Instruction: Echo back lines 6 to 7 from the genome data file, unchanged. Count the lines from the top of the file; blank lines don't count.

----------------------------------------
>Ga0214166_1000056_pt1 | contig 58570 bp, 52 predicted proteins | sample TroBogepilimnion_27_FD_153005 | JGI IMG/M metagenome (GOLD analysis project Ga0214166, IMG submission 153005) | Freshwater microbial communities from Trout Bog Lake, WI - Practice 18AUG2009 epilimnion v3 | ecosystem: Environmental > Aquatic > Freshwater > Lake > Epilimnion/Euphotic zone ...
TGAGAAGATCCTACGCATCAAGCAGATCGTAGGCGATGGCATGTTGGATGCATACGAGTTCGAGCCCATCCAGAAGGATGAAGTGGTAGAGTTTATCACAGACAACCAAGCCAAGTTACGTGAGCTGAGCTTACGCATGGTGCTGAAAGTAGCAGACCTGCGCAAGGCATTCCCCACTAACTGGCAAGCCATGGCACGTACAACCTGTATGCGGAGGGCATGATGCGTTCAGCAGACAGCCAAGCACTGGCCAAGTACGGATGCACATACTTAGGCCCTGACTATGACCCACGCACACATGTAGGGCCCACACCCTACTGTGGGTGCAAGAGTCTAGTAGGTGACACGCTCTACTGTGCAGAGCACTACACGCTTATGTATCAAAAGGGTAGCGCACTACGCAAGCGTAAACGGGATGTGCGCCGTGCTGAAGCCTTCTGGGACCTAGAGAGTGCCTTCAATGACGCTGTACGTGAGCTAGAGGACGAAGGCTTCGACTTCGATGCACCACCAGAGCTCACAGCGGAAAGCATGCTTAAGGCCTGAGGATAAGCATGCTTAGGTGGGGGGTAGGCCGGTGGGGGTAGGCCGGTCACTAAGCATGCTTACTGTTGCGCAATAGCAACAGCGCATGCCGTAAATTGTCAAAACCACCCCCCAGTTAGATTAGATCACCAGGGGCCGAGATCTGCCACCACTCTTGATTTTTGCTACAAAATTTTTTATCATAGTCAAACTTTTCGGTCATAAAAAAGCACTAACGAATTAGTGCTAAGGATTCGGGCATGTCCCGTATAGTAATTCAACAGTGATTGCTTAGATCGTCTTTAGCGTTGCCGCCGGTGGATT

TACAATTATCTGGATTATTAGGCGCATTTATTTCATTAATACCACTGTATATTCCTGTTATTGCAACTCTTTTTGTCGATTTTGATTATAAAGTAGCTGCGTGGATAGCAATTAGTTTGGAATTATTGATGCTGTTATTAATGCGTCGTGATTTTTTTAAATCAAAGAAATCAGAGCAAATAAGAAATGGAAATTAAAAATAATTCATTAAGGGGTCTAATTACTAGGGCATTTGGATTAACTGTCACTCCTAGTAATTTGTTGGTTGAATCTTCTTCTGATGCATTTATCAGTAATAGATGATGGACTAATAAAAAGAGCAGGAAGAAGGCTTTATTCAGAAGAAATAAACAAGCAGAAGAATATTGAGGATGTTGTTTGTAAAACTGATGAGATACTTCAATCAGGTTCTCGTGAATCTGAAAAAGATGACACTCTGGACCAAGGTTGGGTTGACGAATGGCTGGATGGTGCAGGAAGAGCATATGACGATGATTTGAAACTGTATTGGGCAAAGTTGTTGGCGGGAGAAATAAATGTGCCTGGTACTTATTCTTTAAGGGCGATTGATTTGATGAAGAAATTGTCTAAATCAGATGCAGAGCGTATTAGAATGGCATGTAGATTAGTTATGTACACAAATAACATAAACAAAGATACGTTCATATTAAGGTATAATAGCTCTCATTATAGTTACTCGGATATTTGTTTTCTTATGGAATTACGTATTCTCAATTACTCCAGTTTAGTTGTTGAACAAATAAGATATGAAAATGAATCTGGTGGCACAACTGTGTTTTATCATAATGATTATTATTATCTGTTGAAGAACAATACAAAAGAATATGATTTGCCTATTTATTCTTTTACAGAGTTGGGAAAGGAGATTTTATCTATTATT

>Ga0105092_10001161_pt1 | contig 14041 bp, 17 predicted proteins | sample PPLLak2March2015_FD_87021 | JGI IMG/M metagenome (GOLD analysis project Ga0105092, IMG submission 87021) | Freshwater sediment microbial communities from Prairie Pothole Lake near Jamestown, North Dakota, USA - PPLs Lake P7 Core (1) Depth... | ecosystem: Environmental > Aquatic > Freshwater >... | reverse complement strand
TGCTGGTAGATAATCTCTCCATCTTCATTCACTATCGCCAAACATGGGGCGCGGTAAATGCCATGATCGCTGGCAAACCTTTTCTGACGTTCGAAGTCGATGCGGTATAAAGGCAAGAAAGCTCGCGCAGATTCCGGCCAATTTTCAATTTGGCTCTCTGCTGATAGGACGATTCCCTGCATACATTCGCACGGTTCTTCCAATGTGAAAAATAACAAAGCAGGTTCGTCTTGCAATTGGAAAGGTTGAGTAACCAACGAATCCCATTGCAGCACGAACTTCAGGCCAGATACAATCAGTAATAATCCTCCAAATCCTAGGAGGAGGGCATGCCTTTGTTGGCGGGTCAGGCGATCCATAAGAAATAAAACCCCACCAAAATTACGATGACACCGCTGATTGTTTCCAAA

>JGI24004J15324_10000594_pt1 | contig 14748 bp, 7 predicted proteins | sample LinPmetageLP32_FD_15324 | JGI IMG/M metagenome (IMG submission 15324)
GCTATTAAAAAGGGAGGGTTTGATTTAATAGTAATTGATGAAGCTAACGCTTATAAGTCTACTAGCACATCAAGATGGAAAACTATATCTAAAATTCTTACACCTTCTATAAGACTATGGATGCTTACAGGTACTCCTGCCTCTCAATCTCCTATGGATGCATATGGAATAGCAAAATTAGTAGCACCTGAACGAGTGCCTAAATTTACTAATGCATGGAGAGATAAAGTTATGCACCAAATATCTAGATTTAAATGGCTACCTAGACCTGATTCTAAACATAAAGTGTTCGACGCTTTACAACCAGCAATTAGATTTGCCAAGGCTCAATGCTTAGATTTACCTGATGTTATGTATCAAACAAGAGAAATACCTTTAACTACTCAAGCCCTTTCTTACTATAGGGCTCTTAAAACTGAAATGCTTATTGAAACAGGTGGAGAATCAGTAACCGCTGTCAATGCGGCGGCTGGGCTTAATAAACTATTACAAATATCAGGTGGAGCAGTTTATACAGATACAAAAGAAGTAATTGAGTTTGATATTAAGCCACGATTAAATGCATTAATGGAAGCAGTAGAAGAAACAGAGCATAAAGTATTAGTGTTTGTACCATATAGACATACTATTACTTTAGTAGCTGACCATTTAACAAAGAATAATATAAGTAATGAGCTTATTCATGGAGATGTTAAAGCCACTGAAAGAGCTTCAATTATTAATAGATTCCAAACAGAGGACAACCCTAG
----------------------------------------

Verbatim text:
>JGI24004J15324_10000594_pt1 | contig 14748 bp, 7 predicted proteins | sample LinPmetageLP32_FD_15324 | JGI IMG/M metagenome (IMG submission 15324)
GCTATTAAAAAGGGAGGGTTTGATTTAATAGTAATTGATGAAGCTAACGCTTATAAGTCTACTAGCACATCAAGATGGAAAACTATATCTAAAATTCTTACACCTTCTATAAGACTATGGATGCTTACAGGTACTCCTGCCTCTCAATCTCCTATGGATGCATATGGAATAGCAAAATTAGTAGCACCTGAACGAGTGCCTAAATTTACTAATGCATGGAGAGATAAAGTTATGCACCAAATATCTAGATTTAAATGGCTACCTAGACCTGATTCTAAACATAAAGTGTTCGACGCTTTACAACCAGCAATTAGATTTGCCAAGGCTCAATGCTTAGATTTACCTGATGTTATGTATCAAACAAGAGAAATACCTTTAACTACTCAAGCCCTTTCTTACTATAGGGCTCTTAAAACTGAAATGCTTATTGAAACAGGTGGAGAATCAGTAACCGCTGTCAATGCGGCGGCTGGGCTTAATAAACTATTACAAATATCAGGTGGAGCAGTTTATACAGATACAAAAGAAGTAATTGAGTTTGATATTAAGCCACGATTAAATGCATTAATGGAAGCAGTAGAAGAAACAGAGCATAAAGTATTAGTGTTTGTACCATATAGACATACTATTACTTTAGTAGCTGACCATTTAACAAAGAATAATATAAGTAATGAGCTTATTCATGGAGATGTTAAAGCCACTGAAAGAGCTTCAATTATTAATAGATTCCAAACAGAGGACAACCCTAG